2. In combination in a machine of the class described, a shaft having fixed thereon a counter disk, means for turning the shaft, a toothed ratchet wheel fixed to the shaft, a pawl cooperable with the ratchet, spring means normally urging the pawl into operative engagement with the ratchet, the ratchet teeth and the pawl having complemental faces to cam the wheel rearwardly if it be unduly advanced when the pawl first engages a ratchet tooth, each tooth of the ratchet wheel having a substantially radial face and the pawl having a face at its free end which is substantially parallel with and contacts said radial face of the tooth when the wheel is in normal stationary position.
3. In combination in a machine of the class described,
a shaft, means for turning the shaft intermittently, a toothed ratchet wheel fixed to the shaft, a pawl cooperable with the ratchet, spring means normally urging the pawl into operative engagement with the ratchet, a cam operative during a portion of the rotation of said shaft to hold the pawl out of engagement with the ratchet, each tooth of the ratchet having a substantially radial forward face and a sloping rear face which is substantially perpendicular to said forward face, the pawl having a face at its free end which is designed to contact the radial face of a ratchet tooth throughout substantially the entire area of the latter when the parts are stationary and in normal position, the pawl having a cam surface which makes an acute angle with said end face and which is cooperable with the sloping rear face of a ratchet tooth to exert pressure force in a direction such as to turn the ratchet wheel until the end face of the pawl engages a radial face of the next tooth.
4. In combination in a multiple-coin fare collecting machine of the class described wherein a row of counter discs is mounted upon a shaft, and having means for intermittently turning the disc of lowest order, a ratchet fixed relatively to the disc of lowest order to turn with the latter, the ratchet having teeth each provided with a substantially radial forward face, a spring-pressed pawl having a fiat end face which is substantially radial with reference to the ratchet when it is in full engagement with the rear face of a tooth of the ratchet, the pawl and ratchet having cooperable parts operative to exert force for turning the ratchet through a fractional turn thereby to insure contact of the flat end face of the pawl with the radial face of a ratchet tooth when the ratchet stops, and a cam operative to disengage the pawl from the ratchet preparatory to the turning of the ratchet in the forward direction.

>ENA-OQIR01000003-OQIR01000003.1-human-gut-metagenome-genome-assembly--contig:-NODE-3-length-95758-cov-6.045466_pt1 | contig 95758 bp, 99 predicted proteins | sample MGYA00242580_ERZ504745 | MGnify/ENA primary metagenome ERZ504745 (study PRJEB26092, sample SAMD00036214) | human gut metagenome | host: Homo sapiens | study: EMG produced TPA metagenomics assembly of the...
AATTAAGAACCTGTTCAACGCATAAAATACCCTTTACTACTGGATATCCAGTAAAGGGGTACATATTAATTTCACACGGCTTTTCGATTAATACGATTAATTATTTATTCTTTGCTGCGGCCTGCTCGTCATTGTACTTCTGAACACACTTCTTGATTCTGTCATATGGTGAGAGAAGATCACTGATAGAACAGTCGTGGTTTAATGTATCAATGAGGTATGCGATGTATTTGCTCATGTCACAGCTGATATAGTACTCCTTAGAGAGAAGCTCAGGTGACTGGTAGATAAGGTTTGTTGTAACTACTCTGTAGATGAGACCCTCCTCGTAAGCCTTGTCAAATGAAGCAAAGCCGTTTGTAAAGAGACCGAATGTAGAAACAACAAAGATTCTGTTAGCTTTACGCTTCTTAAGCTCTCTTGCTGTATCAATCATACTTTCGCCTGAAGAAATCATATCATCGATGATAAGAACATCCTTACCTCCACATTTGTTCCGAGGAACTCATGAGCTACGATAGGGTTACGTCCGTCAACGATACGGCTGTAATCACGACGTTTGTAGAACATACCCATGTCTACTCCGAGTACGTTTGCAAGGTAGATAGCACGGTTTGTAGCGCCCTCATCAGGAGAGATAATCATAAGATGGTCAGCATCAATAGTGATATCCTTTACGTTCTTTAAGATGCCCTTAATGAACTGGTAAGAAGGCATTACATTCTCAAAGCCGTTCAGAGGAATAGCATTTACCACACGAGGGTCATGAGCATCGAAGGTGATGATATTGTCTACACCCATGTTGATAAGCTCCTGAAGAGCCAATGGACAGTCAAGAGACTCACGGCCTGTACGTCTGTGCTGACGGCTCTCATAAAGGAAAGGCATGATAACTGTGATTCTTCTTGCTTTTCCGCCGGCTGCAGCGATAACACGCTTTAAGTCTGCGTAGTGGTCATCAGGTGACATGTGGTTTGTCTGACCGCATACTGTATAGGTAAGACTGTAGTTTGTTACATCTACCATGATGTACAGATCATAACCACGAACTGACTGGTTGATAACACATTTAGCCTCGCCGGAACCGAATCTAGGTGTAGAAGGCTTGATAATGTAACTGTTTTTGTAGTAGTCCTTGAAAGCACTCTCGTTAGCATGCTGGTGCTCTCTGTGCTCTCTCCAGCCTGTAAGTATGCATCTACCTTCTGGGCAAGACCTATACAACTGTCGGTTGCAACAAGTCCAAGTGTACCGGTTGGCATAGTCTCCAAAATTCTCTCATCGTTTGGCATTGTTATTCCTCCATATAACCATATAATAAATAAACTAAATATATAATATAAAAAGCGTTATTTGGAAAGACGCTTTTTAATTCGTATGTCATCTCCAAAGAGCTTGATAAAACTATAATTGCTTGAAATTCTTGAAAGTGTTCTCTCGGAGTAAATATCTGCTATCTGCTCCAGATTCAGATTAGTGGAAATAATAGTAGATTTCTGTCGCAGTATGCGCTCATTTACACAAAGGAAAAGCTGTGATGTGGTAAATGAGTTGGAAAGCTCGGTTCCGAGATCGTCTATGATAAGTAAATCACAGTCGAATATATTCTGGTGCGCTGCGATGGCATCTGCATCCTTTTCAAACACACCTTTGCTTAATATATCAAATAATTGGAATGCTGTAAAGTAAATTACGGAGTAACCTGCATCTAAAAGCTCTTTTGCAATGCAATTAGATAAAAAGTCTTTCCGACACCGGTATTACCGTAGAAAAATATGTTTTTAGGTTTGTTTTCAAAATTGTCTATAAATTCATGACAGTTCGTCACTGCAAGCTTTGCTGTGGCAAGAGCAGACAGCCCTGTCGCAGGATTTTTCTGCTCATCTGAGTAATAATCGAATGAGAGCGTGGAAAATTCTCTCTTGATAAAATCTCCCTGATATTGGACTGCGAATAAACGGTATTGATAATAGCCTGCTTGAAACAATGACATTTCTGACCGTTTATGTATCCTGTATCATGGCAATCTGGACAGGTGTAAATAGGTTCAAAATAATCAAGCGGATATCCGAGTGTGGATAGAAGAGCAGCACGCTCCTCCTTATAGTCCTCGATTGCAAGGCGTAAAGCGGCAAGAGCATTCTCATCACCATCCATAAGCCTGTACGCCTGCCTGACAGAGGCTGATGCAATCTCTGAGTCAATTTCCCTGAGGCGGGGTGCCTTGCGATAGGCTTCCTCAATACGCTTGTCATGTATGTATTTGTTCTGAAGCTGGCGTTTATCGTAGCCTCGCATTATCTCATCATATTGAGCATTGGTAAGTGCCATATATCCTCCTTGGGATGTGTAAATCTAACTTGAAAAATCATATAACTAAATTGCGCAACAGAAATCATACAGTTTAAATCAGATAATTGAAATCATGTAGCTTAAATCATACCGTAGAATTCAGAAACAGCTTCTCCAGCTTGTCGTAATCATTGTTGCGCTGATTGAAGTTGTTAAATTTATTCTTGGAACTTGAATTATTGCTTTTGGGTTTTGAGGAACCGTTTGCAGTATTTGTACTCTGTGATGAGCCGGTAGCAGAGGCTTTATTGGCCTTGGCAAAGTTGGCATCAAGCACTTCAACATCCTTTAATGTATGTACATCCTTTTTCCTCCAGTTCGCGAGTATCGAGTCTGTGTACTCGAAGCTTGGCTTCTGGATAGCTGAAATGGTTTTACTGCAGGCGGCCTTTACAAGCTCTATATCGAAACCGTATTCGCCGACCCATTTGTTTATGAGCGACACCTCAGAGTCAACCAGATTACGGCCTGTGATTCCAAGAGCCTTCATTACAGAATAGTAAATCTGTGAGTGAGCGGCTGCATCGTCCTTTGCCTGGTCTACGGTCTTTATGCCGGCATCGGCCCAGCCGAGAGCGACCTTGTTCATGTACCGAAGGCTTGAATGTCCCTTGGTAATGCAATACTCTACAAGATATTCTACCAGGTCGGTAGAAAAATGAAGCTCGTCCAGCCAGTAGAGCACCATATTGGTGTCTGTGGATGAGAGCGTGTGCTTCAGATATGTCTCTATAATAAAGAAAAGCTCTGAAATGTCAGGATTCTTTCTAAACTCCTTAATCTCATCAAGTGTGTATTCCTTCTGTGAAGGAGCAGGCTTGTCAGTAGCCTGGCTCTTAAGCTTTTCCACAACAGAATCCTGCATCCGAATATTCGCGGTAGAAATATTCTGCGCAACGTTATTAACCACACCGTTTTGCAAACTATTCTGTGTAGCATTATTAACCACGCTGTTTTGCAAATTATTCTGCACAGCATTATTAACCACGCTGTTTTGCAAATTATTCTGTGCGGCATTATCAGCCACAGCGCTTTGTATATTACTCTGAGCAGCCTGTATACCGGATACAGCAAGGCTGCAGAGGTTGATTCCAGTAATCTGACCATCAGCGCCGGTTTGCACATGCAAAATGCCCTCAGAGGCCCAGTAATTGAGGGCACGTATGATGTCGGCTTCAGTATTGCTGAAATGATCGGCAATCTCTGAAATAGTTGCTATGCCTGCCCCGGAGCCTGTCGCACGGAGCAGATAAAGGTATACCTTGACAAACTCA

5. In combination in a multiple fare collecting apparatus according to claim 4, wherein the pawl has a cam surface so shaped that when it engages the end of a tooth of the ratchet it exerts pressure force having a component operative to impart a fractional turn to the ratchet, the pawl having an arm which engages the cam, the latter having a dwell portion of such circumferential extent as to hold the pawl out of engagement with the ratchet dur-- ing a major portion of the rotation of the shaft, but having a steep drop portion operative to allow the pawl to engage the ratchet suddenly as the shaft completes its rotation.